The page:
MANCHESTER, N.H. -- Maybe it should have been a tip-off that the two 20-somethings were so overly excited to meet Scott Walker. Like dramatically excited. The young woman was literally bouncing with excitement. And the young man had a homemade sign declaring that the Republican governor should become president.

As Scott Walker smiled and put his arms around Tyler McFarland, 23, and Giselle Hart, 20, the sign flipped. Suddenly Walker was posing with a fake, game-show-style check made out to him from the billionaire Koch brothers, Charles Koch and David Koch, who plan to spend $889 million on the upcoming election.

The campaign photographer stopped snapping photos. Walker quickly moved on to the next group of people waiting to see him at Theo's Pizza Restaurant on Monday. A representative from 350 Action rushed toward reporters wanting to share why they staged this "action."

"Scott Walker is the worst on climate change," said Elaine Colligan, 21, a recent Georgetown University graduate who is a fellow with 350 Action, an environmental activist group that has been challenging presidential candidates from both parties on their climate change stances. "He's for being bought out by the Koch brothers."

It's not unusual for activists or protesters to stop by campaign events and put candidates on the spot — but Walker faced many more than usual during a campaign stop at Theo's late Monday morning ahead of an evening candidates' forum. Elizabeth Ropp, a 38-year-old acupuncturist who works in town, brought up the millions of dollars that defense contractors spend on elections and asked what he would do to ensure those companies did not unduly sway foreign policy decisions. (Walker shifted to talking about the need for a strong military and said he will soon roll out a foreign policy plan.) Emma Stein, a 20-year-old college student, asked about campaign finance reform. (There's a plan coming, he said.) Another 20-something asked about ending the revolving door between politics and lobbying. ("We'll certainly come out with a plan later this year," Walker said.)

Even those in the crowd who identified as proud Republicans often greeted the governor with a pointed question they wanted precisely answered. Again and again, Walker quoted passages from his standard stump speech — or told them to hold out for a policy plan. It was a different vibe from the crowds in Iowa, where the candidate has spent much more time campaigning.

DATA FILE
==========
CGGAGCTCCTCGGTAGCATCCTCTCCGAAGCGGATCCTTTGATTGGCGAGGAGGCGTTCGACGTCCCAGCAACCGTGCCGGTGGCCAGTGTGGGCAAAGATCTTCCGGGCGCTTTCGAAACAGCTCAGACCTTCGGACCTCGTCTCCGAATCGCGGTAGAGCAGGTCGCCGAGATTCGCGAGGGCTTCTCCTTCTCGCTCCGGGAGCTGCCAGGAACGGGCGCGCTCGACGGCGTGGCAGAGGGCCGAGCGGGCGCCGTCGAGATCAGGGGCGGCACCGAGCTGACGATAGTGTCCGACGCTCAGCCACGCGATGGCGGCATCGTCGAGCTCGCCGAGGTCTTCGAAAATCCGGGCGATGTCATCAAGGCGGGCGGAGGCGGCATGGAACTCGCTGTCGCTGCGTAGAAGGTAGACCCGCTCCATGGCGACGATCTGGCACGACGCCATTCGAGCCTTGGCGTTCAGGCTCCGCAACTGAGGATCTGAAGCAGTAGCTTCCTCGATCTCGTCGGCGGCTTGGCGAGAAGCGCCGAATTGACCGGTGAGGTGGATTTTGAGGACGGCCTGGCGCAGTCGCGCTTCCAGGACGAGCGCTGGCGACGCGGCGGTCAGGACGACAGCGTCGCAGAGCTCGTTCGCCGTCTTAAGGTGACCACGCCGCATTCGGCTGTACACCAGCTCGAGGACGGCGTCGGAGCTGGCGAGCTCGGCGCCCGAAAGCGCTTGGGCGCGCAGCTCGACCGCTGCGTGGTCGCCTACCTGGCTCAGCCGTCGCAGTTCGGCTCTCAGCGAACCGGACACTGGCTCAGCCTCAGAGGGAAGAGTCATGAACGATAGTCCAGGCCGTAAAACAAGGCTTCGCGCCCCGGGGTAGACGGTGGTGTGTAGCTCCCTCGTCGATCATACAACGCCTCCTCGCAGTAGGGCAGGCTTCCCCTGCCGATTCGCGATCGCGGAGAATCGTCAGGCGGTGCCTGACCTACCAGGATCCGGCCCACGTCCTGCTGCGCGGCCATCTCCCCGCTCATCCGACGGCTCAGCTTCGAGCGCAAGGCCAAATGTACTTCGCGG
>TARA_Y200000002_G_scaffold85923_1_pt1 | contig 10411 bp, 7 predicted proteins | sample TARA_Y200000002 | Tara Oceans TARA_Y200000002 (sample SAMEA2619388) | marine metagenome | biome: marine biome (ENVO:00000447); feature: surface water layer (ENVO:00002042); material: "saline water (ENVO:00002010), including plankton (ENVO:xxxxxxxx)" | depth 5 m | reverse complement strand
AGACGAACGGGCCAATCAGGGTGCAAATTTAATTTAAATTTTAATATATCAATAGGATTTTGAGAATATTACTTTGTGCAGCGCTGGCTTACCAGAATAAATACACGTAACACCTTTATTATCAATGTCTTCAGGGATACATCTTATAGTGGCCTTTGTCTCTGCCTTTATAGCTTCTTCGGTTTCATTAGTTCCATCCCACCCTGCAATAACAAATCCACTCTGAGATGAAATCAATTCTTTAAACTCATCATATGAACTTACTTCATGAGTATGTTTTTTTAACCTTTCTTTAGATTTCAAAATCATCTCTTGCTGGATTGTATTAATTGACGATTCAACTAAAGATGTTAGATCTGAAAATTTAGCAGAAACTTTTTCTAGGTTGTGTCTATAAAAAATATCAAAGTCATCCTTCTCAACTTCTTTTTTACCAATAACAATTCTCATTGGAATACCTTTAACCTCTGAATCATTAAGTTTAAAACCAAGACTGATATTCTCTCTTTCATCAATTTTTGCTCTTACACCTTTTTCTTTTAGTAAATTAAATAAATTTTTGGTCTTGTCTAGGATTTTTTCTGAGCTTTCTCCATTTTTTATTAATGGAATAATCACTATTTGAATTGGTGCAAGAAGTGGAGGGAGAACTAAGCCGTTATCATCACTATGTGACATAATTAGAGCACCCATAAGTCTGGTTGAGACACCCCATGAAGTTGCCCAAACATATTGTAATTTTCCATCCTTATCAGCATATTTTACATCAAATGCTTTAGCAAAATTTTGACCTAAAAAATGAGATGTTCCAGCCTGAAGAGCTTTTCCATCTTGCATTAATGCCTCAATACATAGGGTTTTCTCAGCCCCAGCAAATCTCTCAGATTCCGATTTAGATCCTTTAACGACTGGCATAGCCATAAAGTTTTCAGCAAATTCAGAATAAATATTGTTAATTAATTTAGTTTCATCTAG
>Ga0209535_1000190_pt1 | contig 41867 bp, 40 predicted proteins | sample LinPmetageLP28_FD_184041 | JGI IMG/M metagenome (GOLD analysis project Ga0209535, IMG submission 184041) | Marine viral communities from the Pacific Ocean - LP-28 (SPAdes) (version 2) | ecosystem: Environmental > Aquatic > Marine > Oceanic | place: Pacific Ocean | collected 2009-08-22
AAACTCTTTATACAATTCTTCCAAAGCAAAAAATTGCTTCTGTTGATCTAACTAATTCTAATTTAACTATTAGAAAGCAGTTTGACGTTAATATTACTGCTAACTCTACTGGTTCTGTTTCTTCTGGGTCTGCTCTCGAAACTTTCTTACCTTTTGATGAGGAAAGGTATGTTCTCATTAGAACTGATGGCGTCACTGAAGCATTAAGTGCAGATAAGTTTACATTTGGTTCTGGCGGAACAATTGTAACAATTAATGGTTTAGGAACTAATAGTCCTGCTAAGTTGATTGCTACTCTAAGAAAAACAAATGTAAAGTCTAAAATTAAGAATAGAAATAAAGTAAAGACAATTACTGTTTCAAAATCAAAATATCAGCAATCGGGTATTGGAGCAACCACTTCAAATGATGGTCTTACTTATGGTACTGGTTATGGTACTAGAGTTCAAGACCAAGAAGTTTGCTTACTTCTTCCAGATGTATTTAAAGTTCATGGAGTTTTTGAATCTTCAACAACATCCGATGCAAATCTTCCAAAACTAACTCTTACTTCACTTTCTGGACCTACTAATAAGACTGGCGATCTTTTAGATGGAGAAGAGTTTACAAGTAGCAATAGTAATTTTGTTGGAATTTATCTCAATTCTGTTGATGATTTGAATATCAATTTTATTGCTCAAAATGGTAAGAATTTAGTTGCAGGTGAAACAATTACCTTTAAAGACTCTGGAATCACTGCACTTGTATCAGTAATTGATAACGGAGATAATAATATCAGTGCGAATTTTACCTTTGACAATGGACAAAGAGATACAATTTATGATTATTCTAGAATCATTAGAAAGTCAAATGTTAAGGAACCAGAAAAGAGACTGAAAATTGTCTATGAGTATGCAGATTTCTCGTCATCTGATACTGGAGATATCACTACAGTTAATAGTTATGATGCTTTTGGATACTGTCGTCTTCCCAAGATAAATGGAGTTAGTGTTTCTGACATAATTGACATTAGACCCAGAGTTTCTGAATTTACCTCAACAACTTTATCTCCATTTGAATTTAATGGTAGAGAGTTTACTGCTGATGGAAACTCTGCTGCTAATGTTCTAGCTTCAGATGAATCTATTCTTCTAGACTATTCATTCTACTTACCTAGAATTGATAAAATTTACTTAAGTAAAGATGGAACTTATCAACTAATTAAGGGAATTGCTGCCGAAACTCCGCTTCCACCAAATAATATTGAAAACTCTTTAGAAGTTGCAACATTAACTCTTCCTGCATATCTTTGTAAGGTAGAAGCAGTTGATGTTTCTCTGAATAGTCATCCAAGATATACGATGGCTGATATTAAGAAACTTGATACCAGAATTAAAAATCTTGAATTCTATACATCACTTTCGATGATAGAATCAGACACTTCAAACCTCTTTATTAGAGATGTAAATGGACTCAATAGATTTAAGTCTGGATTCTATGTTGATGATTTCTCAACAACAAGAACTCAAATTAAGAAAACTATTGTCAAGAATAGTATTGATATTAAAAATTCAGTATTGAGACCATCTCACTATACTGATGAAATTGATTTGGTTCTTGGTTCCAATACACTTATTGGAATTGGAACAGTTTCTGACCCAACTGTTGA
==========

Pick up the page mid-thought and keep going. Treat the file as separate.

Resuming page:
As Walker had made it through the restaurant and outside to address a gaggle of reporters, a spokeswoman pulled him aside and held up her phone: "I want to make sure you saw a photo." They then huddled quietly with Walker's campaign manager to discuss.

As Walker answered questions from reporters in a parking lot, a man with a scraggly beard wearing a blacktop hat and carrying a white flower came up with a sign reading: "How can we make the world better." A spokeswoman tried to knock the sign away. A few campaign staffers stood in front of him. He jumped up on a rock. Later, as Walker did a one-on-one interview with a local reporter, the top-hat protester jumped on top of a car and started screaming: "Scott Walker will do anything to get elected! Because that's what politicians do!" (At one point, a woman confronted the man atop the car — who at that point was complaining about wasted food being thrown into dumpsters — and asked him if those were the same dumpsters used to disposed of aborted fetuses, launching a very different discussion.)

"It's like a full moon," Walker's campaign manager, Rick Wiley, muttered.

Walker has been criticized for not spending as much time in New Hampshire as other Republican candidates and for avoiding town halls here. Walker bragged on Monday that this is his 11th event in New Hampshire this year — but that's the same number of events he did in Iowa in just one weekend last month. Unlike Iowa, New Hampshire has an open primary that independents are allowed to vote in, and the political tone is generally more moderate, especially on social issues. But Walker said he doesn't mind the difficult questions and gritty debate in New Hampshire, plus he has grown accustomed to protesters during his polarizing four years as governor in Wisconsin.

"Every state is different," Walker said. "The people in these early states take it totally seriously. They ask good questions — they don't have to be questions that are necessarily siding with me or for me or against me, I don't mind that."